Yeah, I know. Who would pick Owl’s Head as a birthday hike? Owl’s Head is certainly not a favorite among most hikers, at least not among those we chatted with on the hike. While it isn’t my personal favorite peak, it certainly isn’t last on my list and a trip out to the Owl is always rewarding. We had multiple reasons for picking the Owl and the route we took, both peakbagging and redlining.
We started the day at the Lincoln Woods parking area. Any time I go there, I am most likely going on or have been on a long adventure. We headed across the river and up the trail to the Black Pond Trail. Ethan had not been on the Black Pond Trail, plus the end of that trail is the start of the Black Pond bushwhack to shorten the trip to Owl’s Head while also avoiding two of the larger stream crossings. As luck would have it, as we neared Black Pond and the large boulder, we heard voices. We ran into HikerEd, G.Jubinville and Lou, who were also doing the the bushwhack. We teamed up and were able to catch up with each other along the way.
About 45 minutes later, we popped out right after the second large crossing, had a snack and then left the three to their hike as we continued up the Lincoln Brook Trail to the Owl’s Head slide entrance.
We met a few other hikers along the way and we ended up hiking as a small group up the slide and to the summit. The three other hikers had never been to Owl’s Head, so it was nice to head up as a group. Everyone made it to the summit clearing and after a congratulating, picture taking and snacking, we headed back down the way we came.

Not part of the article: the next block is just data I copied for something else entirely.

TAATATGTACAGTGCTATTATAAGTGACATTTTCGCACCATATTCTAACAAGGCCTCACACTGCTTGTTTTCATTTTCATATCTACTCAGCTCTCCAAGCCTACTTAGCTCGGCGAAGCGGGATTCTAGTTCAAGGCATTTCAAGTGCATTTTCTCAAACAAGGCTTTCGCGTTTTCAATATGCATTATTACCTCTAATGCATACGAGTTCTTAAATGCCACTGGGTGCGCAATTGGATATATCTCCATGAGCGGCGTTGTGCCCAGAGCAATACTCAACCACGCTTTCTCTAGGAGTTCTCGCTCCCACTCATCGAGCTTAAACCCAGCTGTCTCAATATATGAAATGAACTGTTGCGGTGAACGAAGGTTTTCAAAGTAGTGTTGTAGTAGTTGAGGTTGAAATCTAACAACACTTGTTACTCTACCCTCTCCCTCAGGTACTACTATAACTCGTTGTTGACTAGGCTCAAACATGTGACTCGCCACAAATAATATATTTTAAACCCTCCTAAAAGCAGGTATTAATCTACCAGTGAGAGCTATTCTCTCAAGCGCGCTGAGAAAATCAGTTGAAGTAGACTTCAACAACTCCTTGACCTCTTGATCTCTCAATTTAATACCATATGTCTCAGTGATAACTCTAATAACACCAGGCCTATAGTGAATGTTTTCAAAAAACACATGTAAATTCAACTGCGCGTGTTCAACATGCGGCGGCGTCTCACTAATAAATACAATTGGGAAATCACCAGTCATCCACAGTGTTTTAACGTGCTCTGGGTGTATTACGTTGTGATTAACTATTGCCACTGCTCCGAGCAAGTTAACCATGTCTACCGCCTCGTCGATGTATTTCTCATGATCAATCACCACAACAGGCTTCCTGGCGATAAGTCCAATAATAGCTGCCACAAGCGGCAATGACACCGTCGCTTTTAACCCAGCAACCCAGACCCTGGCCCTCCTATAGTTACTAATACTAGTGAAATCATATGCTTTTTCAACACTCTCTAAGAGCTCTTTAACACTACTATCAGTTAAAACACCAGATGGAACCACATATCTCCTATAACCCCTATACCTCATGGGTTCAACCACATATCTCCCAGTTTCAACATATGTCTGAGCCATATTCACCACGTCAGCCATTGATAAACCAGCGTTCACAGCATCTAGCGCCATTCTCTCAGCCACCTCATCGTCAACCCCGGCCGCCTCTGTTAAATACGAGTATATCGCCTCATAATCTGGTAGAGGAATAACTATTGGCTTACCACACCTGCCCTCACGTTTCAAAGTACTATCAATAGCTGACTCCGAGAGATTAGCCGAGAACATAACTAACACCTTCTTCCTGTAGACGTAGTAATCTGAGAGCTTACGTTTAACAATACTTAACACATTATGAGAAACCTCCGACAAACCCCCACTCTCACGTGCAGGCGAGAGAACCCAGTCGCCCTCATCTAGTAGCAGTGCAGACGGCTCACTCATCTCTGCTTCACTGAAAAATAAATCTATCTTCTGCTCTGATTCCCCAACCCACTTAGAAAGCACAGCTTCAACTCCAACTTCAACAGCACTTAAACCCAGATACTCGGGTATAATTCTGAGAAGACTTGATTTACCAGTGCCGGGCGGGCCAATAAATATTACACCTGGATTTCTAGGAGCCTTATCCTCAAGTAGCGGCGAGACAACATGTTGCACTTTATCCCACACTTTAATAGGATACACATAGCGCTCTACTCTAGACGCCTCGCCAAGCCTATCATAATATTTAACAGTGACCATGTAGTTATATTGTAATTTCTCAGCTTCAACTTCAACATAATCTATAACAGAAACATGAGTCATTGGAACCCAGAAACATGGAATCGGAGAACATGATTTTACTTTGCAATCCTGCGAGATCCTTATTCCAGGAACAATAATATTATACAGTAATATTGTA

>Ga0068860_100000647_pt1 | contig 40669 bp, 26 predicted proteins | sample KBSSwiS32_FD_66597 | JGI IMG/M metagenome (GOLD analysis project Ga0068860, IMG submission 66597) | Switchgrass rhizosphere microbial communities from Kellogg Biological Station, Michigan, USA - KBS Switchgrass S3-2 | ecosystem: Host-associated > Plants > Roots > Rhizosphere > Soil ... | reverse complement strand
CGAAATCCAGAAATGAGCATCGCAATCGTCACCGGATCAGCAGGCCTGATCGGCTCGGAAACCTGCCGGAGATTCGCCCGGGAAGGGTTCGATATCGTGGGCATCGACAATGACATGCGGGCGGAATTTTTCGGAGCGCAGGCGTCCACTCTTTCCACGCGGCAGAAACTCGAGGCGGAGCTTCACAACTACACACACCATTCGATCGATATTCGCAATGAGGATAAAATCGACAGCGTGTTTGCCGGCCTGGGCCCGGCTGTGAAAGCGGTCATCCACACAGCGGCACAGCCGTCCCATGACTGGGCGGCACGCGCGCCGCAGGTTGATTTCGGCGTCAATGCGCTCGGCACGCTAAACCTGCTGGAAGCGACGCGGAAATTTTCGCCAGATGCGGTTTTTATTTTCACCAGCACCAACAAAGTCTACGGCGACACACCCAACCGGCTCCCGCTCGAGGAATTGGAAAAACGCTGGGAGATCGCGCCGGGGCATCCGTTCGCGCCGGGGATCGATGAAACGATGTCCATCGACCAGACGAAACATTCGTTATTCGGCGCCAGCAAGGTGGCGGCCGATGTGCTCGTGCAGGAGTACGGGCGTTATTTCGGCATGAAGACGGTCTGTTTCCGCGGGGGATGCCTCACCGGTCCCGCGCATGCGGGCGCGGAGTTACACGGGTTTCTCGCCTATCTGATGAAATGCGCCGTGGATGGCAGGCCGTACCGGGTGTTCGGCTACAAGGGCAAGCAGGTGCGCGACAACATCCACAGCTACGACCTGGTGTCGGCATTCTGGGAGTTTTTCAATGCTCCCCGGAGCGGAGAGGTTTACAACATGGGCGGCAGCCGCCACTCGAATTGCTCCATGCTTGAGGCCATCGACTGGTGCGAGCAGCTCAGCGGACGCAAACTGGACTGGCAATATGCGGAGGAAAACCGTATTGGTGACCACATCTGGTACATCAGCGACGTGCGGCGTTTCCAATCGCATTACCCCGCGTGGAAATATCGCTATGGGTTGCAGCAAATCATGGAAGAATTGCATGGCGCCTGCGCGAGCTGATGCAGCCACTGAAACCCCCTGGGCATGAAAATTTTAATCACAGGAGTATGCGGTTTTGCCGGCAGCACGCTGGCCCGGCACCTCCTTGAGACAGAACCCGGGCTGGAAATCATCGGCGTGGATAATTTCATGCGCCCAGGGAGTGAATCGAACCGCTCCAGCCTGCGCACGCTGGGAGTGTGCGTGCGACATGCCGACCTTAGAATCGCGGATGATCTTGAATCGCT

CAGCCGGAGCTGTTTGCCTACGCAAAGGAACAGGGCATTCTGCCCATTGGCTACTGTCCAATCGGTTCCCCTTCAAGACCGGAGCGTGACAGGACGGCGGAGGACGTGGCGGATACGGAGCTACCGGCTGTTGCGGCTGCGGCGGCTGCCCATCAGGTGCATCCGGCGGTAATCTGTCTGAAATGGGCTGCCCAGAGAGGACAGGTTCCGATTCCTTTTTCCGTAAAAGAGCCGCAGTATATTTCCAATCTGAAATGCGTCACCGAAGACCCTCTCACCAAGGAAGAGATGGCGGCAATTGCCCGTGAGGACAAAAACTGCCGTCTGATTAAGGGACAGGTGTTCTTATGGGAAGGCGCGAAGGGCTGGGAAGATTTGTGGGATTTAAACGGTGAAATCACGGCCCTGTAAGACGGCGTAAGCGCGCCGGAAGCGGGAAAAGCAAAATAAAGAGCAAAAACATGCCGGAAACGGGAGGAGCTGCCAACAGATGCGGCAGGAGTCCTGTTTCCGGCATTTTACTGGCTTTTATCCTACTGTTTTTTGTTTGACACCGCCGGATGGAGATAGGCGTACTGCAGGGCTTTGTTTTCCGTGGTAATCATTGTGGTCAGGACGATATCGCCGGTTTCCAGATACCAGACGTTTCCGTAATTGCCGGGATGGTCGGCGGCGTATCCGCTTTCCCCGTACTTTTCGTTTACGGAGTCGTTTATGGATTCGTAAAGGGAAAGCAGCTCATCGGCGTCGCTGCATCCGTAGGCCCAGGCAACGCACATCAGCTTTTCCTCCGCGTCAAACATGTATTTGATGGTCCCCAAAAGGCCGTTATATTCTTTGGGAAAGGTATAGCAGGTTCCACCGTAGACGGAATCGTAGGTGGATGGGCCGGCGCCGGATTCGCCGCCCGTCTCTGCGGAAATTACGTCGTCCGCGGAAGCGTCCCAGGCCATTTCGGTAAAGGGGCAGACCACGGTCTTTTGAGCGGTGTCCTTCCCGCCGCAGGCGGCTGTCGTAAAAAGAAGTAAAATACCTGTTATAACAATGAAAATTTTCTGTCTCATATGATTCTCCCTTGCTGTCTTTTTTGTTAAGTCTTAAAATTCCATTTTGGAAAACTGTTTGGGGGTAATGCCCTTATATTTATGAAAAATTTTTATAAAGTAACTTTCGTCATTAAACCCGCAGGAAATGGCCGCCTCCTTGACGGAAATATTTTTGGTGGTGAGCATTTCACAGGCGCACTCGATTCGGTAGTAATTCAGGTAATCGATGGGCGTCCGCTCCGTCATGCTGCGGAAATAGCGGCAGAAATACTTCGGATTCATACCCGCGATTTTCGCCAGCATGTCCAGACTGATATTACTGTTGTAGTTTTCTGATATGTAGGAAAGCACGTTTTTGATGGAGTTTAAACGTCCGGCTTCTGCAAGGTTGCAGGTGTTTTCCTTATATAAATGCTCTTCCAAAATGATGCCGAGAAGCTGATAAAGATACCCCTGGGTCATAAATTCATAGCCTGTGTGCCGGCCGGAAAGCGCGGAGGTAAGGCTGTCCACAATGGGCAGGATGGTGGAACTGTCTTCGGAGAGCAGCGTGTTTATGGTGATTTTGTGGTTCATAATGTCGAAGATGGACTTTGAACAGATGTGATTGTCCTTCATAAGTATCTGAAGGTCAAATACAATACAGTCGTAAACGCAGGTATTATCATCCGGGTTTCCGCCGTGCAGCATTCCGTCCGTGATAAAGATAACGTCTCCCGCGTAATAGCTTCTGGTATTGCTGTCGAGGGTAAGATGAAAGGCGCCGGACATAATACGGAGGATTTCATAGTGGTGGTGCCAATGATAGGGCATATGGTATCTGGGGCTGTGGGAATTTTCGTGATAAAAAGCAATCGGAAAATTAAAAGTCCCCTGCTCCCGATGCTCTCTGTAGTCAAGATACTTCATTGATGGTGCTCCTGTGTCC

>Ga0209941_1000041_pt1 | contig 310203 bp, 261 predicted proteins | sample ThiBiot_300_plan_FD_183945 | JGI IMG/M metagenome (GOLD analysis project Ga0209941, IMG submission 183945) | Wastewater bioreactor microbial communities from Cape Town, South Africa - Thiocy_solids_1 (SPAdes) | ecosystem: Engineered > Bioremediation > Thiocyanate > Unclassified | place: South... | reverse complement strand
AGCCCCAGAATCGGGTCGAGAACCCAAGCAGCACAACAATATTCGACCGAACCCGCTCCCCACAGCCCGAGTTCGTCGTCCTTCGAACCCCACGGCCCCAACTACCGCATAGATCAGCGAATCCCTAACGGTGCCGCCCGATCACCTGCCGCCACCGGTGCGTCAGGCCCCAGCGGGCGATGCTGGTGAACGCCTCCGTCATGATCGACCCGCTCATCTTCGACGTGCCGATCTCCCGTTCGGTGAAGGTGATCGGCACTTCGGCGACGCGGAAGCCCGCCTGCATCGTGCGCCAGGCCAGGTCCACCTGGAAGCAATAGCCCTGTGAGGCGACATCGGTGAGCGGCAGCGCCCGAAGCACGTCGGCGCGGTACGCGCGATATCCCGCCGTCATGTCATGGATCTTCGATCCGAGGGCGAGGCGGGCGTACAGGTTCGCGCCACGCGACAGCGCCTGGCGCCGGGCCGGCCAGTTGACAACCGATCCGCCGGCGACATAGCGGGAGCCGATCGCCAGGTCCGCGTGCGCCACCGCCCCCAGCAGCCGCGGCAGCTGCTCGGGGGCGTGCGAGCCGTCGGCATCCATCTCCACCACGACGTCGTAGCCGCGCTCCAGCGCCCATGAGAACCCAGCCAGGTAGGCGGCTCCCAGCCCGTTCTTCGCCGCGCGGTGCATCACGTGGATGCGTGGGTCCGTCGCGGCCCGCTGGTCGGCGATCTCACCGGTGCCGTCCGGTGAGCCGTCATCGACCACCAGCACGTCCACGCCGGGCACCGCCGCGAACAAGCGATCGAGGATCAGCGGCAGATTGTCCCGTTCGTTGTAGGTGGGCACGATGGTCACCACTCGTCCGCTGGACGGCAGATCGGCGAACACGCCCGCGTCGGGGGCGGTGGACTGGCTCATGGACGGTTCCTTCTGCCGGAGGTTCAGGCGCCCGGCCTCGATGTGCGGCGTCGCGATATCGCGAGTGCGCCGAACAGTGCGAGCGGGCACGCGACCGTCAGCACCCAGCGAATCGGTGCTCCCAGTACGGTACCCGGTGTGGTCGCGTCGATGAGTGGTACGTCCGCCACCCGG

Back at the at the crossing where we came out of the Black Pond bushwhack, Ethan and I decided that it was still early enough, so we headed down the Fisherman’s Path (also a bushwhack/rough path/not a real trail) that leads to Franconia Falls and the Franconia Falls Trail. I had never been to Franconia Falls, so that was a new trail for me. We found and lost the path many times, and it certainly looked like there had been some rearranging of the small tributary streams in recent years. We kept finding campsites along the way, so we knew people had been accessing the area somehow. By just keeping reasonably close to the river and keeping it on our left, we crossed one last stream, went up a bank and found a reasonably well beaten out path that lead right to Franconia Falls and the end of the Franconia Falls Trail. After that it, it was a quick hike out to the Wilderness Trail and back to the parking lot.
It was great trip out to the Owl, and nice to spend a day out redlining and peakbagging with my husband!